Typically, it is precisely these latter individuals who most forcefully demand that Moscow respond to the US squeeze on their ill-gained fortunes, which they tend to identify with Russian national interests (Gazeta.ru, April 6). The Russian foreign ministry worked itself into a veritable frenzy last week denying any involvement in the chemical attack in the UK with a weaponized nerve agent produced at the Shikhany military research facility (Grani.ru, April 5). Yet, this aggressive rhetoric failed to curb international outrage: Russia lost a vote against it in the Organization for the Prohibition of Chemical Weapons and achieved no support at the meeting of the United Nations Security Council (RBC, April 4). Russia’s diplomacy may have indeed grown desperate, but the top brass led by Defense Minister Sergei Shoigu also took an extra-tough anti-Western stance at a recent Moscow security conference (New Times, April 6).
Putin is hard pressed to retaliate with the “tough response” promised earlier by the foreign ministry (RIA Novosti, April 6). A demonstration of Russia’s nuclear might could have been satisfying for him, but he had already delivered a bombastic “missile speech” six weeks prior that conspicuously failed to boost Russia’s international status (Russiancouncil.ru, March 2; see EDM, March 1, 5, 8). When the Sergei Magnitsky Rule of Law Accountability Act was approved in the US in late 2012, Putin retaliated with a ban on American adoption of Russian children; some kind of “asymmetric response” could be invented this time as well (Kommersant, April 6).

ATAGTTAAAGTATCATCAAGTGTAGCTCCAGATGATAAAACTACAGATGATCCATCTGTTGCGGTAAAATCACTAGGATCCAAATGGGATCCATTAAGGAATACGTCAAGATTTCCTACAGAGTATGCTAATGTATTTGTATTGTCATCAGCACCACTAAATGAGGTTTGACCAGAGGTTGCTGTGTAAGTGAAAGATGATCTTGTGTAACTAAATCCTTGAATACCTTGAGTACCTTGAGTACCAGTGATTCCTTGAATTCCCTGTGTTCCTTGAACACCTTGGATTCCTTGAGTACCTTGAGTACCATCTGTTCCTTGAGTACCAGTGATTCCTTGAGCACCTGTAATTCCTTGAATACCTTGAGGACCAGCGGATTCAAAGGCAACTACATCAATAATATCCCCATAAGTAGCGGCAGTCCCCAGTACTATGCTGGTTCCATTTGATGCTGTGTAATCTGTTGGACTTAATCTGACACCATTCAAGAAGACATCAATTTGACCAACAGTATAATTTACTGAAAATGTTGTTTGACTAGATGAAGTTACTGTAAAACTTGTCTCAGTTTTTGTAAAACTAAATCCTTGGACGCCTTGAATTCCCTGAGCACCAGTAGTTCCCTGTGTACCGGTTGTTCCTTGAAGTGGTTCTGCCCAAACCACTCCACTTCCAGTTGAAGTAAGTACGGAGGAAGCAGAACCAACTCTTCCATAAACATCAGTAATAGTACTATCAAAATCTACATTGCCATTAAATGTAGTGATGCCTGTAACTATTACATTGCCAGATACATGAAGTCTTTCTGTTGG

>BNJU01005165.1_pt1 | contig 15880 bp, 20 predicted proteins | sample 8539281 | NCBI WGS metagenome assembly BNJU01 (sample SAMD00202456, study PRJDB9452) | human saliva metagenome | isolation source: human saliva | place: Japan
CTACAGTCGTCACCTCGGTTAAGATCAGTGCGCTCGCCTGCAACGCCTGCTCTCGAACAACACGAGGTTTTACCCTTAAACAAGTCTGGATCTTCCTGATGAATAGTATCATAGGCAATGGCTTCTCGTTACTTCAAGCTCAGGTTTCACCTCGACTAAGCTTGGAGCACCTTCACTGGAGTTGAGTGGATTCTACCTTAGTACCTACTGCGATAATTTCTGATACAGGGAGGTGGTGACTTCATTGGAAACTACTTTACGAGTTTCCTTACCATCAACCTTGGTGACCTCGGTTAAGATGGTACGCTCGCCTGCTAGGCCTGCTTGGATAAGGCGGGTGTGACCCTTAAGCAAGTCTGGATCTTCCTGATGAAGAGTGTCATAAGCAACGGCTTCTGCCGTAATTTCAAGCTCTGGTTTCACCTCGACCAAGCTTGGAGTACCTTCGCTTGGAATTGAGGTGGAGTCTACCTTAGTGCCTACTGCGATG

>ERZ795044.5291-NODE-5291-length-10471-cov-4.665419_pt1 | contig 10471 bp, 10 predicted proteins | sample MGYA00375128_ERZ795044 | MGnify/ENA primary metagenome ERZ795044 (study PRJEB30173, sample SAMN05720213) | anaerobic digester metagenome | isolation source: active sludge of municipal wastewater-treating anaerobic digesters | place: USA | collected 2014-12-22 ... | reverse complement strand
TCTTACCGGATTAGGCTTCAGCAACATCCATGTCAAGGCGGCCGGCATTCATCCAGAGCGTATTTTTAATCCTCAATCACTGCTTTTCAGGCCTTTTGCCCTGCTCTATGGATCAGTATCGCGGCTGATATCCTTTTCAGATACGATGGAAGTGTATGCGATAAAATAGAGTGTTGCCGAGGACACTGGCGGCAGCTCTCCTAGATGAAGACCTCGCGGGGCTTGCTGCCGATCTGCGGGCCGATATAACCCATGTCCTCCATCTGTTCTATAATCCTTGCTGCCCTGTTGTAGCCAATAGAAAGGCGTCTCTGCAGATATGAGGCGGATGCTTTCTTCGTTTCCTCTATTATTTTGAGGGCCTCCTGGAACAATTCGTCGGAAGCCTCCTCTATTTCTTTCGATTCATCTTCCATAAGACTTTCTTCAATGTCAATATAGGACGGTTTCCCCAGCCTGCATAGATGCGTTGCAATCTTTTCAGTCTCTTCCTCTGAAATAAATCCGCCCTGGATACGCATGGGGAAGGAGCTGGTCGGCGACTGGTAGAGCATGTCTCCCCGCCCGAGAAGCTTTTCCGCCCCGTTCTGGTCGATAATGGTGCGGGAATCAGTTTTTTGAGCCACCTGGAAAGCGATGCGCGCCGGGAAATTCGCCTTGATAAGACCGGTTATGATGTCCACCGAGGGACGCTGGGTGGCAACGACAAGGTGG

Syria might be a tempting theater for exploiting US wavering, but the recent trilateral Turkey-Iran-Russia summit in Ankara opened no useful opportunities for Putin, who shies away from forming a true alliance with Iran (Nezavisimaya Gazeta, April 5). Experts in Moscow warn that any expropriation of US business assets in Russia would inflict damage to Russia’s struggling economy, but the urge to hit back might overcome economic sense (Business Online, April 6). What tempers this urge is the prospect that Putin may visit Washington, DC (Newsru.com, April 7). The Russian leader is confident in his ability to handle and “befriend” difficult counterparts, but his need for a successful summit puts him in a vulnerable position vis-à-vis the maverick US president (Republic.ru, April 6). And Donald Trump’s rebuke of Russia and Iran for their support of Bashar al-Assad following the Syrian regime’s latest chemical attack on civilians (NBC, April 9) will likely further narrow Putin’s field of maneuver.
Putin’s new presidential term is off to a rocky start, both domestically and on the international stage. As an aging autocrat, he has grown capricious and suspicious of intrigues at his court; the need to assert his dominance is acute. Cadre reshuffles often help, but at the moment it is awkward to replace even the incompetent Alexei Miller at Gazprom or the compromised Andrei Kostin at VTB Bank while they brag about qualifying for US sanctions. The special services chiefs want to hit back at the US, but Putin is still reluctant to give up on finding ways to manipulate Trump. The domestic opposition makes for a far easier target for retribution, particularly since many in this disjointed camp have welcomed US sanctions. Tightening the repressive screws could give the illusion of greater control—until the next reality check.